To cope with global warming, you need to fertilize the ocean

(ORDO NEWS) — In the fight against global warming, humanity is looking for new ways to remove excess carbon from the atmosphere.

This time, an international group of researchers proposed to “put into service” one of the smallest inhabitants of the Earth – oceanic phytoplankton.

Phytoplankton is the photosynthetic part of plankton, consisting of unicellular plants and cyanobacteria . Phytoplankton, freely moving in the upper layers of water, is the basis of the ocean food chain and one of the main sources of oxygen on our planet, surpassing even tropical forests in this respect.

The colossal productivity of phytoplankton has long attracted the attention of researchers planning to use it as a source of biofuel or food for the growing population of the Earth.

However, to cope with increasing global warming, an international team of researchers has proposed using phytoplankton to remove excess carbon dioxide from the Earth’s atmosphere.

Like all photosynthetic organisms, phytoplankton absorb carbon dioxide from the air to use it to synthesize nutrients.

However, the current amount of phytoplankton is not enough to delay global warming, so scientists have proposed to increase its number by fertilizing seawater with nanoparticles that will cause the growth of microscopic algae and bacteria to flourish.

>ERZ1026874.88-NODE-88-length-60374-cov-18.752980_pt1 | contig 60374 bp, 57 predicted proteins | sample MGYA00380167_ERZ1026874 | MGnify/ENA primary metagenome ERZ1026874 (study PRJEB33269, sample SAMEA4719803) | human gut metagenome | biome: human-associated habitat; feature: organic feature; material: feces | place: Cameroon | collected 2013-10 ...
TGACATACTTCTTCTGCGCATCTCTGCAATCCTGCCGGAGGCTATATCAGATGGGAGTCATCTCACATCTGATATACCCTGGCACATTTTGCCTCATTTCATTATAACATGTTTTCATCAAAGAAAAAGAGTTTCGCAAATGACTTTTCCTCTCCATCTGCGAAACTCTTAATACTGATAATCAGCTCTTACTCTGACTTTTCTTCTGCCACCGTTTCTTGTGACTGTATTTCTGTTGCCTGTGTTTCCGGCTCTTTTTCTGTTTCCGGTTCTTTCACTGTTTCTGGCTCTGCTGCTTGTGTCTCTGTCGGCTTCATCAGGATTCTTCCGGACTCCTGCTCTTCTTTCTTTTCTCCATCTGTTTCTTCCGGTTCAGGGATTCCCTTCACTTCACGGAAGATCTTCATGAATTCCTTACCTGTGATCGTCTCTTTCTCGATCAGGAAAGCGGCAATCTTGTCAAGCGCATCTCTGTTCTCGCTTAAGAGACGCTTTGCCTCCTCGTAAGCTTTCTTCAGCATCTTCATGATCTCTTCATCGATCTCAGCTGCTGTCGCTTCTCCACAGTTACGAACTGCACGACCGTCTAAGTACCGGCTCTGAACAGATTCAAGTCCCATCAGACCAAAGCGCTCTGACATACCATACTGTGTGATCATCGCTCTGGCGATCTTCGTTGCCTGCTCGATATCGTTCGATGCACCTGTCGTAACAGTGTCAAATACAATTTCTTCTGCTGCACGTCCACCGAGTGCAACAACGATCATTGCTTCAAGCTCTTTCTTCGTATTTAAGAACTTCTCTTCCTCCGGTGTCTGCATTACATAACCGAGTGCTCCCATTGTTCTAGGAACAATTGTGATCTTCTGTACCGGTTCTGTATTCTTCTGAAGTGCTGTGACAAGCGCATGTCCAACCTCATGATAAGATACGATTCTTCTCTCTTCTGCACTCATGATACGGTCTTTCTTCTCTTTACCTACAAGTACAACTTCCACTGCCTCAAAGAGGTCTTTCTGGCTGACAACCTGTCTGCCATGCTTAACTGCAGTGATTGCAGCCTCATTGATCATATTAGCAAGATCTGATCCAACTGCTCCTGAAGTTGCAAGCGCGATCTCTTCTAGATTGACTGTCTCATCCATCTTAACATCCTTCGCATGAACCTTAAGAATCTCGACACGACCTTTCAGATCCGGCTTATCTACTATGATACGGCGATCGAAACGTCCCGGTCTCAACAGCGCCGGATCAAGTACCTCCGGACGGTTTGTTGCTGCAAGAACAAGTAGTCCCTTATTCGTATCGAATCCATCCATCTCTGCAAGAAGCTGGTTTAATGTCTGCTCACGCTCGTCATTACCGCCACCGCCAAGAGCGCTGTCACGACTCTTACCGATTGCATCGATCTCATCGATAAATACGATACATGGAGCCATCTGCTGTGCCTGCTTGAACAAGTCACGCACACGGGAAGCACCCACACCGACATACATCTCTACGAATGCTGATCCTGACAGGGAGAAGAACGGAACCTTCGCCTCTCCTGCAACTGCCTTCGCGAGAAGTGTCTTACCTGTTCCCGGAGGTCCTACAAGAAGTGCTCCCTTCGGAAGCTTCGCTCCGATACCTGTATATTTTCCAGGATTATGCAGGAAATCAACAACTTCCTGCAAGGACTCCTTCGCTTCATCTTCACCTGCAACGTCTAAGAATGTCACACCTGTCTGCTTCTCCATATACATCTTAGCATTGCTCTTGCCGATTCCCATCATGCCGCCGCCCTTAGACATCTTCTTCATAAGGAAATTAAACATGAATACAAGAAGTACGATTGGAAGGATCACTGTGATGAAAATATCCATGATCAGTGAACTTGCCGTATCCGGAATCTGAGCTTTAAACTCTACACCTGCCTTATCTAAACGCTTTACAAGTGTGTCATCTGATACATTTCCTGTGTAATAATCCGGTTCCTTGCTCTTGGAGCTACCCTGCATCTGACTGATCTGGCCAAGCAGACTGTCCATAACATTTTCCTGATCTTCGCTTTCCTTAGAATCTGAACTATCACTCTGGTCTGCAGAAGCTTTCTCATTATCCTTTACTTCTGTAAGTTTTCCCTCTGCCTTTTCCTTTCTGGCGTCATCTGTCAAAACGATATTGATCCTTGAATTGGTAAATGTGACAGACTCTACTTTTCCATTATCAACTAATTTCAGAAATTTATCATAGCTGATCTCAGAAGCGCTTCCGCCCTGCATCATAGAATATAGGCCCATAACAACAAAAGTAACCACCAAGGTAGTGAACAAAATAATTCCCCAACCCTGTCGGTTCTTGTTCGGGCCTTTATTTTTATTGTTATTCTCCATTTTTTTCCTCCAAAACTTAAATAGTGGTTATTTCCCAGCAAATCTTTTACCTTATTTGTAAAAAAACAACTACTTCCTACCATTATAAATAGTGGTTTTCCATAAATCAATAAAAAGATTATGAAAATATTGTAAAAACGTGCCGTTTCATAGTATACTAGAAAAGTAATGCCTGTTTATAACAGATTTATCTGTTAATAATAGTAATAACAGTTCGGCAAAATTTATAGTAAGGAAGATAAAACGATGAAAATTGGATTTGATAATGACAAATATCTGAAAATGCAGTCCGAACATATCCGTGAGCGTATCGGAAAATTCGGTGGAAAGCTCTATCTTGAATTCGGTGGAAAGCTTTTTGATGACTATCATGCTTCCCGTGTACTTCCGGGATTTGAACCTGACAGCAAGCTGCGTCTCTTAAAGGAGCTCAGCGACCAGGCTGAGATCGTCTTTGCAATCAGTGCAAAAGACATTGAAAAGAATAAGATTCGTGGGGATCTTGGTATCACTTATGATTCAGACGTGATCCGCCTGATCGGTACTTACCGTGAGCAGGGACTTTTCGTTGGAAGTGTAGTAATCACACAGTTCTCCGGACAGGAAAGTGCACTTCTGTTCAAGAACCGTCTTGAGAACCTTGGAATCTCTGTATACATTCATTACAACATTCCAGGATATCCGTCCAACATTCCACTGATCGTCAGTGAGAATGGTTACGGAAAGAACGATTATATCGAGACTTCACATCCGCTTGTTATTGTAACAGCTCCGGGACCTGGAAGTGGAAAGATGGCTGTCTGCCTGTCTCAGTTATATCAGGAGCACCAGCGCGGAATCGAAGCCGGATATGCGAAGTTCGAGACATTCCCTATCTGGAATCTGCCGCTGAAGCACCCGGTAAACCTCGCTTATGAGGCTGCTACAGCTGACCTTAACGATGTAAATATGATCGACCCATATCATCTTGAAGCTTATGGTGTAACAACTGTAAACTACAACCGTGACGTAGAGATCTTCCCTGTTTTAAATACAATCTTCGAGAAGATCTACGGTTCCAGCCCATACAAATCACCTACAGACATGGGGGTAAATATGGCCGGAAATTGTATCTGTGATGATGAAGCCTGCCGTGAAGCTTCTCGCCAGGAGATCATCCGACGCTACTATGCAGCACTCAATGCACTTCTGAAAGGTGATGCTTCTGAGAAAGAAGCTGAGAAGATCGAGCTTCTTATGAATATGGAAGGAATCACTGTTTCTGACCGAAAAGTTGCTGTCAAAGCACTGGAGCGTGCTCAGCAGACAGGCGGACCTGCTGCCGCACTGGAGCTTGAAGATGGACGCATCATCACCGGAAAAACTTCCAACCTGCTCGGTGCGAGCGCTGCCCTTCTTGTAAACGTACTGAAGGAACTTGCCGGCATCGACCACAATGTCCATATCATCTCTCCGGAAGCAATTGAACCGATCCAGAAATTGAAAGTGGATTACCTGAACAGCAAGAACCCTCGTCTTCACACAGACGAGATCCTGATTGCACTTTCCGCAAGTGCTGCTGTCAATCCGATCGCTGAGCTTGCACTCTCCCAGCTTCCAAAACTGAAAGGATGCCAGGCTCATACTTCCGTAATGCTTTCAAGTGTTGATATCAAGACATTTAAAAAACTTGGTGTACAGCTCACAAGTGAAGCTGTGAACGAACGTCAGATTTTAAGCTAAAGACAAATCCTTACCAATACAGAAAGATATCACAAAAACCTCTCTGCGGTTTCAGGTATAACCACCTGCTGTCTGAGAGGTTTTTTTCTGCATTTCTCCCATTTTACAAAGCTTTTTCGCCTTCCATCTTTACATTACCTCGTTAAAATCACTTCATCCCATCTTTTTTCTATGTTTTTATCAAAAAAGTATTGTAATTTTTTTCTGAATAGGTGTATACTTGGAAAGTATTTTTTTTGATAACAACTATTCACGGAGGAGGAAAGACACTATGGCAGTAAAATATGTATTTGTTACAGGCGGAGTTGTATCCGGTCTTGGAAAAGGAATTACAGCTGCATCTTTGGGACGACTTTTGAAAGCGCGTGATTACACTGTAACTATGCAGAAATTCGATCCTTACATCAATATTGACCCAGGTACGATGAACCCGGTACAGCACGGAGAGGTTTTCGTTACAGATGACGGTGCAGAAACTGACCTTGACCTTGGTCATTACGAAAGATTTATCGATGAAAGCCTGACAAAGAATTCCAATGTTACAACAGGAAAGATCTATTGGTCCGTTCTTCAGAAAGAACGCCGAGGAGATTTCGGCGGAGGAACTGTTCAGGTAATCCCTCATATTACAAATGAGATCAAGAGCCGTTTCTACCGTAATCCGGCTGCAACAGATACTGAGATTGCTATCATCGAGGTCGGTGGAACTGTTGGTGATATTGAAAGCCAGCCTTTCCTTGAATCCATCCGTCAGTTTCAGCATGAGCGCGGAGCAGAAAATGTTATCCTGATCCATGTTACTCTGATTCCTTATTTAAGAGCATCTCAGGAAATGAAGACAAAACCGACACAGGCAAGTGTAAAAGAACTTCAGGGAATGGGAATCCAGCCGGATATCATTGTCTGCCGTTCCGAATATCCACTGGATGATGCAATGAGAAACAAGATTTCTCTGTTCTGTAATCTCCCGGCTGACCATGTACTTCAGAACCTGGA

The dispersible nanoparticles could be designed to best suit the conditions in the desired part of the ocean.

For example, their coating can be “adjusted” in such a way that the particles attach to plankton cells (this will allow them to remain in the surface layer of water), and the composition can be changed depending on the needs of the phytoplankton form that dominates these waters: for example, iron-containing fertilizer will be more useful for one cell, others – silicon-containing.

Absorbing carbon, phytoplankton will accumulate it in their bodies, and then, dying, these cells will sink to the seabed and carry away excess carbon with them. The same process is going on now, only much more slowly: all that scientists offer is to speed it up a little.

The key here is to maintain the right concentrations, at which the nanoparticles will stimulate the growth of phytoplankton, but will not become toxic to marine ecosystems – for example, due to excessive blooming of water, which can lead to the appearance of “dead zones” saturated with toxins and practically devoid of oxygen.


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